Digitizing Paper Records as a Part of Your Disaster Recovery Plan
While the dream of the paperless office is getting closer all the time, the fact is, paper use in the office is still commonplace. Many companies, particularly law firms, continue to create, consume, and manage huge amounts of paper. Yet, little is actually done to protect these paper documents.
The average office worker uses 10,000 sheets of paper every year.
Digital data is another story. Businesses will go to great lengths to keep data safe, employing primary storage, backup systems, and secondary backups specifically for disaster recovery.
Taking these types of protections with critical data can ensure that in the event of a disaster, natural or otherwise, their data can be recovered quickly with little impact or no impact on the business.
So why is there this disparity between protecting paper and digital data? Paper is difficult and slow to process in large volumes. It takes up a lot of physical space to store. Paper can degrade over time, it is vulnerable to being misplaced, and it can present a serious security risk. Sometimes, retroactive measures can be taken, but they can take time and effort determining which records to protect. Today, companies should take proactive measures to protect all of their records.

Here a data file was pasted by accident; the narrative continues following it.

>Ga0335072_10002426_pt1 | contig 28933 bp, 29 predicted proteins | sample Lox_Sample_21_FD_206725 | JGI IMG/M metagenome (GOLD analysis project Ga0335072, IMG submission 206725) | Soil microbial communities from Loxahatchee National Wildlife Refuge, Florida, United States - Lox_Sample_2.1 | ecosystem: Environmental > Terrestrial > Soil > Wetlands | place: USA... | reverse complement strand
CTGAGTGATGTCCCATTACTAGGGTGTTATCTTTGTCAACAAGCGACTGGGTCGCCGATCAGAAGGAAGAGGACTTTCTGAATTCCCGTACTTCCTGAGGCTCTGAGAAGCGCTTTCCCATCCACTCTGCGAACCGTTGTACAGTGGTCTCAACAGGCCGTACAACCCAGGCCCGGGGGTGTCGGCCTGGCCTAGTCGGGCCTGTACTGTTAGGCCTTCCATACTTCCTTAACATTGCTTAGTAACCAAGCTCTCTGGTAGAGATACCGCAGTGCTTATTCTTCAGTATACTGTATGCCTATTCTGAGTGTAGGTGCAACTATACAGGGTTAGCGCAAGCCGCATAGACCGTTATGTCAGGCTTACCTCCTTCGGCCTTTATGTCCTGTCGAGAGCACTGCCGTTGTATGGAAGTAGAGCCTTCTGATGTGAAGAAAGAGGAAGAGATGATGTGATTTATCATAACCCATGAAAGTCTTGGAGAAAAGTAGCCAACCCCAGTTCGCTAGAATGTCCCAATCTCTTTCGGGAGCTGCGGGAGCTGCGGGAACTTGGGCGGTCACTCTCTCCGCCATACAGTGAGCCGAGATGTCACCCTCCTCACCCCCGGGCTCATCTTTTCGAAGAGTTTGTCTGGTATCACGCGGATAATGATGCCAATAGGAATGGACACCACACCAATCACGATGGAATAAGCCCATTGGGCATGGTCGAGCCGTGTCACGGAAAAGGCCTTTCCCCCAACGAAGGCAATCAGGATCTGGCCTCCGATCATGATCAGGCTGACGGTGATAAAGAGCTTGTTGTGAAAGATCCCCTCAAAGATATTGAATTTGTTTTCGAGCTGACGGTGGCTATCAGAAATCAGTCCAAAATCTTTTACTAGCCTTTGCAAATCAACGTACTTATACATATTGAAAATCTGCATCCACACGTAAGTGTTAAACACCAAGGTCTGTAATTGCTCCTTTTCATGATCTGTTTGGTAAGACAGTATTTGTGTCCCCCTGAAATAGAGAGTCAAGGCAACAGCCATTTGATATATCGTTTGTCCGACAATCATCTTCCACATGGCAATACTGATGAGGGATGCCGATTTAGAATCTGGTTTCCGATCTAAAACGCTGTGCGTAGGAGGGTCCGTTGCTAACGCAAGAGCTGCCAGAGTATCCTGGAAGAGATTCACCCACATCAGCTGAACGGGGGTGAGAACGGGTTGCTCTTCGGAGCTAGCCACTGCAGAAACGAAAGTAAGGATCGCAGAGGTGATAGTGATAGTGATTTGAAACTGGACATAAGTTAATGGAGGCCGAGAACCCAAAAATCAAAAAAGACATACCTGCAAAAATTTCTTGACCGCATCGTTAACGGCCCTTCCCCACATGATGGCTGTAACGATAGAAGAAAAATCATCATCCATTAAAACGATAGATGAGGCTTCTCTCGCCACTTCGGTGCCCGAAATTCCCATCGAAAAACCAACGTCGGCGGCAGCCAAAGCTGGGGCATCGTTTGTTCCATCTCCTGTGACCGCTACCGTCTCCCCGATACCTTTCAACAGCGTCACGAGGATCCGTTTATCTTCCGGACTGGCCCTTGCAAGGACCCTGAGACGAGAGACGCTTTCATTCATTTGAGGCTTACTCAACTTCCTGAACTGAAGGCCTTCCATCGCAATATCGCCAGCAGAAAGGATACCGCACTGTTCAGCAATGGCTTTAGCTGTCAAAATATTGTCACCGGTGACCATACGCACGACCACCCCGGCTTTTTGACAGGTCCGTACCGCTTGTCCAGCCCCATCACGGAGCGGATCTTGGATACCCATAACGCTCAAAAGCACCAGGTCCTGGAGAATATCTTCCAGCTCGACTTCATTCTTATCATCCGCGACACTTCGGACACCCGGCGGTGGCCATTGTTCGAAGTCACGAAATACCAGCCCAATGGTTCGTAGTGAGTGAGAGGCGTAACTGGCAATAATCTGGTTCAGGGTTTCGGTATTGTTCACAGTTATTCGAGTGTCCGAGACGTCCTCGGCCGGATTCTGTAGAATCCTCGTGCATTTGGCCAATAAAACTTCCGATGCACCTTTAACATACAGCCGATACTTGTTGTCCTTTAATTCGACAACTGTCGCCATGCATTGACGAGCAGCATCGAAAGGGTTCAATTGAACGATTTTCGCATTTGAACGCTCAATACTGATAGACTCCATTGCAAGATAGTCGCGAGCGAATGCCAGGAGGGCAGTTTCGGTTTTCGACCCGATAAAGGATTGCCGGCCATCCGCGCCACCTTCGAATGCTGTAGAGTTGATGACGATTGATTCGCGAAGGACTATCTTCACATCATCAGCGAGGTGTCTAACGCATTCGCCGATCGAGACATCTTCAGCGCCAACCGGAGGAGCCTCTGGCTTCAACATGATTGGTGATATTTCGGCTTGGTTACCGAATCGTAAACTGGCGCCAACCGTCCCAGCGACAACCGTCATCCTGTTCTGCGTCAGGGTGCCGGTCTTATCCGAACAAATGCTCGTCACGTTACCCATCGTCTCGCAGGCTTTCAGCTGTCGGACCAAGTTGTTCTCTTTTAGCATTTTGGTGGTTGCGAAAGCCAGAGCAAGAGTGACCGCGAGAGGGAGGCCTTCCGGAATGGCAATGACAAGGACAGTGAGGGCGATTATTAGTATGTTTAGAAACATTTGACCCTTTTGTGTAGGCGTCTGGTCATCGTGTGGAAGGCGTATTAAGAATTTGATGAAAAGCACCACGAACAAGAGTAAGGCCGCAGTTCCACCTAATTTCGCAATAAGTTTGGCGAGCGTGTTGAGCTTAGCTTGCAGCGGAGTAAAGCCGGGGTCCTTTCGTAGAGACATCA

Disaster Recovery: Digitization and the Cloud
The best way for any business to protect paper records is to digitize them and store them in the cloud. This is the first step towards secure document management. However, many companies put off digitization because they are concerned about the time and money involved with manually scanning, indexing, categorizing and classifying all that data. Today, technologies exist that can manage the logistical headache of digitizing paper records. Using technologies like robotics, artificial intelligence and machine learning can greatly accelerate the process. Once your records are digitized they are stored on the cloud and are searchable, sharable and trackable. Plus, digitized records are safe from unpredictable events.
Digitization Enhances Security
Beyond natural disasters, cybercrime is a growing concern to businesses of all sizes. Globally cybercrime is expected to become a 6 trillion-dollar industry by 2021. In 2018, the average enterprise cyberattack cost $1.7 million. The more data your business processes daily, the bigger a target you become.
Keeping track of paper records even in an organized, effective way is difficult. Especially when most of your employees have access. Digitization offers better security opportunities. Document access can be restricted by using password protection, or biometric data, and can be restricted by user. Digital documents should be encrypted when in transit and at rest. Automating the compliance process by running a remote system check against defined compliance requirements can make sure everything matches up. Plus, you’ll improve productivity and reduce the costs of document management.
Digitizing your paper documents is an important part of a disaster recovery plan. Ready to learn more? Give us a call today and let us show you how a digital document management system is more secure, less costly over the long-term, and can take your business to the next level.